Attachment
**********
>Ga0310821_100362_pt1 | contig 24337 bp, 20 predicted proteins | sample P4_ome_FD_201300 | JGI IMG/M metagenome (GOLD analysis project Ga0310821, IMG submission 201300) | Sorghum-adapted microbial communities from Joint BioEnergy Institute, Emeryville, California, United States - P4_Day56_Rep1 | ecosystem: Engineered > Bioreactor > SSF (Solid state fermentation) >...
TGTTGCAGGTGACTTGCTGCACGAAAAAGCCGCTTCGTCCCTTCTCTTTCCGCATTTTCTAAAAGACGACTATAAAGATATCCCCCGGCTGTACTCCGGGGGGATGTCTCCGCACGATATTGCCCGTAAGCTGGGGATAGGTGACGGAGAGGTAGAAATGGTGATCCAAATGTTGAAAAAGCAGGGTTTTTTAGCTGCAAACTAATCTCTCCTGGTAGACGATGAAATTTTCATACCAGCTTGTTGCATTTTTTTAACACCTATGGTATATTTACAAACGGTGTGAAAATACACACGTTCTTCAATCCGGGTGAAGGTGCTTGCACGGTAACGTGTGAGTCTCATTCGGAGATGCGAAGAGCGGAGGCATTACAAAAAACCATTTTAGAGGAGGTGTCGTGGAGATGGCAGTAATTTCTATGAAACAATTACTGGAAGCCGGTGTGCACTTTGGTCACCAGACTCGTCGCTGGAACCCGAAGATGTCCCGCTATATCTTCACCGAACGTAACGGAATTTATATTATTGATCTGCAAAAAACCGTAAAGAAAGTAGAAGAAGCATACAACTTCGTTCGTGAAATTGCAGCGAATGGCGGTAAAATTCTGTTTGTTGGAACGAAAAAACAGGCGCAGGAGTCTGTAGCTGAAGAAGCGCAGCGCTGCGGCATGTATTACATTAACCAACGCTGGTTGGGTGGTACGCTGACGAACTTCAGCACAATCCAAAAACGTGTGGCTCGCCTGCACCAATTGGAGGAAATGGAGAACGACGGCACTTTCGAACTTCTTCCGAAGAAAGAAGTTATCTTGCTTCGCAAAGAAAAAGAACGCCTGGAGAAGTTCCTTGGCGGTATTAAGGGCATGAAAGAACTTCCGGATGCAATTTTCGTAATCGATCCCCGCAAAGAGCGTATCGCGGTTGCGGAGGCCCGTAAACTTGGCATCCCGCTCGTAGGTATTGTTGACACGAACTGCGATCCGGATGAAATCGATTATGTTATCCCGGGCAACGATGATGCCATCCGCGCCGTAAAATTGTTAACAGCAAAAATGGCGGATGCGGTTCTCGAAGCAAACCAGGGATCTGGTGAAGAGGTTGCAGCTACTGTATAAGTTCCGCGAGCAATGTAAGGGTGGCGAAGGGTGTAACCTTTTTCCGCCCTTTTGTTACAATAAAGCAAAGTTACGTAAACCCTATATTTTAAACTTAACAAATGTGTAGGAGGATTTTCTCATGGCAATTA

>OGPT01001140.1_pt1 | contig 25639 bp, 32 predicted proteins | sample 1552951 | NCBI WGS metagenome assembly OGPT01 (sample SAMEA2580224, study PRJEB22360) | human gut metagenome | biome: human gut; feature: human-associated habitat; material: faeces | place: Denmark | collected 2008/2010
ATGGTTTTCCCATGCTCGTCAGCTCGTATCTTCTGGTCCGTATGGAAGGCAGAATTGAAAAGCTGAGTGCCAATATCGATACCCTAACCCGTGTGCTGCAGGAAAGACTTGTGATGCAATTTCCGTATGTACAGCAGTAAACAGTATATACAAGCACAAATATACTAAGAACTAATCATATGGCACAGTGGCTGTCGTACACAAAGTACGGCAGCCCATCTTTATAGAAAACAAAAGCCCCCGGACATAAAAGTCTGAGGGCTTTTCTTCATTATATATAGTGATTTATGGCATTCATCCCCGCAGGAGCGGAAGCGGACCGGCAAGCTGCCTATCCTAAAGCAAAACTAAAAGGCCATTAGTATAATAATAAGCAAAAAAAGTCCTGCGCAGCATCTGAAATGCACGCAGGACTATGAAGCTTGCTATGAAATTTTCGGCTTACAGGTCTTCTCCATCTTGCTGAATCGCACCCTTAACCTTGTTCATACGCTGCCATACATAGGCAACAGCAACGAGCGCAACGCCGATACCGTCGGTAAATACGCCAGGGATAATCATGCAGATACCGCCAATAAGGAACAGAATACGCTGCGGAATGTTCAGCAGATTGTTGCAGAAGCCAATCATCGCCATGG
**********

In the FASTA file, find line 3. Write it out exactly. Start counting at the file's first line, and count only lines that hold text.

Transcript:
>OGPT01001140.1_pt1 | contig 25639 bp, 32 predicted proteins | sample 1552951 | NCBI WGS metagenome assembly OGPT01 (sample SAMEA2580224, study PRJEB22360) | human gut metagenome | biome: human gut; feature: human-associated habitat; material: faeces | place: Denmark | collected 2008/2010